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In setting up an apache web server on my linux box, I've been told to make a separate user who has permission to use (and whose home directory is) the files in the /www directory. Additionally, I've made a mySQL user. Both of these users have the nologin attribute.

I have very little idea what I'm doing here, and I'm mostly doing testing via http://localhost, so I've been working mostly from my user account.

What I would like to know is as follows:

1) Generally, why do these users exist?

2) Does apache, mySQL or php access the privileges of these users?

3) Under what circumstances would I access the privileges of these users?

4) Why do they need the nologin attribute?

5) Any other relevant information that I didn't know to ask about.

Thanks.

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1 Answer 1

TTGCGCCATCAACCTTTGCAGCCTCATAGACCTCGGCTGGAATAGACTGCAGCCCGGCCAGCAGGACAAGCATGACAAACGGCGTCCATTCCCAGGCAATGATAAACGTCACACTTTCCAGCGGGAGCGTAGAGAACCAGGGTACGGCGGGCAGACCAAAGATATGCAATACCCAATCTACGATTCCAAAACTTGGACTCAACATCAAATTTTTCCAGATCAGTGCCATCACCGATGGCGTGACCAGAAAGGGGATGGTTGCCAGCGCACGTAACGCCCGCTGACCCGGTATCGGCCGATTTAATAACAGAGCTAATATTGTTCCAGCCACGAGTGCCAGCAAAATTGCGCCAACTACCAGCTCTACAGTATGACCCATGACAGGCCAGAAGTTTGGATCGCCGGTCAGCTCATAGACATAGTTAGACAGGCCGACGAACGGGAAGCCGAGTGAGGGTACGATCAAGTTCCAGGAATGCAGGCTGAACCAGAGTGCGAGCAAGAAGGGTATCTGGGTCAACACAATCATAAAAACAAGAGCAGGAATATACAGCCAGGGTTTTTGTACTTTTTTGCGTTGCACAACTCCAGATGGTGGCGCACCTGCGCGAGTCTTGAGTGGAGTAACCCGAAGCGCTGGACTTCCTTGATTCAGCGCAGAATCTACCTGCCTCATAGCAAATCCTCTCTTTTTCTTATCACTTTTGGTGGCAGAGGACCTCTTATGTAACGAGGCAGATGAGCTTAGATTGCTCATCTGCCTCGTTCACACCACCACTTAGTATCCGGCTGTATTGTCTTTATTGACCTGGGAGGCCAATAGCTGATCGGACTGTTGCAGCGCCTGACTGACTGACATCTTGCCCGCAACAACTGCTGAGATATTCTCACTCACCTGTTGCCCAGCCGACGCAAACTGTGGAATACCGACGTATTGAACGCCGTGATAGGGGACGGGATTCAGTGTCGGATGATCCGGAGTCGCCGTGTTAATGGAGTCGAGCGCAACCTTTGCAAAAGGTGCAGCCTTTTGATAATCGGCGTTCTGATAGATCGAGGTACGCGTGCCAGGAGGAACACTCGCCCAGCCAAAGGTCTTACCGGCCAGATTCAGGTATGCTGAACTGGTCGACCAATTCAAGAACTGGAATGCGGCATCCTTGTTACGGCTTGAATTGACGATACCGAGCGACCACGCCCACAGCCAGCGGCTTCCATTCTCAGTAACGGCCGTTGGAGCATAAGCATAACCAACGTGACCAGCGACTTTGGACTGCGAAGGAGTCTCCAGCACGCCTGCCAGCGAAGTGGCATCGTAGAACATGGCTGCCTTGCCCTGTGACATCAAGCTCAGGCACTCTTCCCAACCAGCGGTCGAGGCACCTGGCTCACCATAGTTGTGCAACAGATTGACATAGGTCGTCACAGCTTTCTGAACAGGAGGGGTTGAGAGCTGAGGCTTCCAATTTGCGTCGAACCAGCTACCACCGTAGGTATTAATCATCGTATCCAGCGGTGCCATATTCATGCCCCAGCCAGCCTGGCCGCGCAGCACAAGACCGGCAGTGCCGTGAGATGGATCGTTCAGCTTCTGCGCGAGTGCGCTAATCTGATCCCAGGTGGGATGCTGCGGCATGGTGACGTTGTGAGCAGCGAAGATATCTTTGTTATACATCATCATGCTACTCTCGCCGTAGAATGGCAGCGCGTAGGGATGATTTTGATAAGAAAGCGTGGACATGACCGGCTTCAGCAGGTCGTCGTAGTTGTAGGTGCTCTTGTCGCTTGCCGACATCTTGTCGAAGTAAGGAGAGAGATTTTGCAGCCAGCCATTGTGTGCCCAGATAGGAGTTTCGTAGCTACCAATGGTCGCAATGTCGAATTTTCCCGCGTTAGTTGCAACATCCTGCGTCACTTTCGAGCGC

up vote 7 down vote accepted

In brief...

  1. Separate users does exactly that - it keeps things separate so that one user can't access or modify another user's files, depending on the permissions that user has set on their files. Many daemons (including Apache) run under a particular user account - for instance, Red Hat tends to use the 'apache' user, whereas Debian uses 'www-data'. This means that the daemon is treated like any other user - it can't access files it's not allowed to, unlike the root user
  2. Apache does, because it's reading the files off the filesystem, again like any other user. Because PHP is usually run as a module within Apache, it's also subject to the same restrictions. MySQL, however, has a separate authentication scheme, so there's no implied correlation between local users and database users
  3. If you're creating a separate user just for your web content, you'd be accessing that user to modify the files owned by that user - presumably your web content.
  4. By 'nologin attribute' I'm assuming you mean that the shell is set to /sbin/nologin - this prevents the user from logging in interactively, i.e. they can't SSH to the server or log in on the console.
  5. To be honest, it's not something that can be covered in a few lines. There's quite a few guides dotted around the internet aimed at beginners - have a read through a few and get a feel for it!
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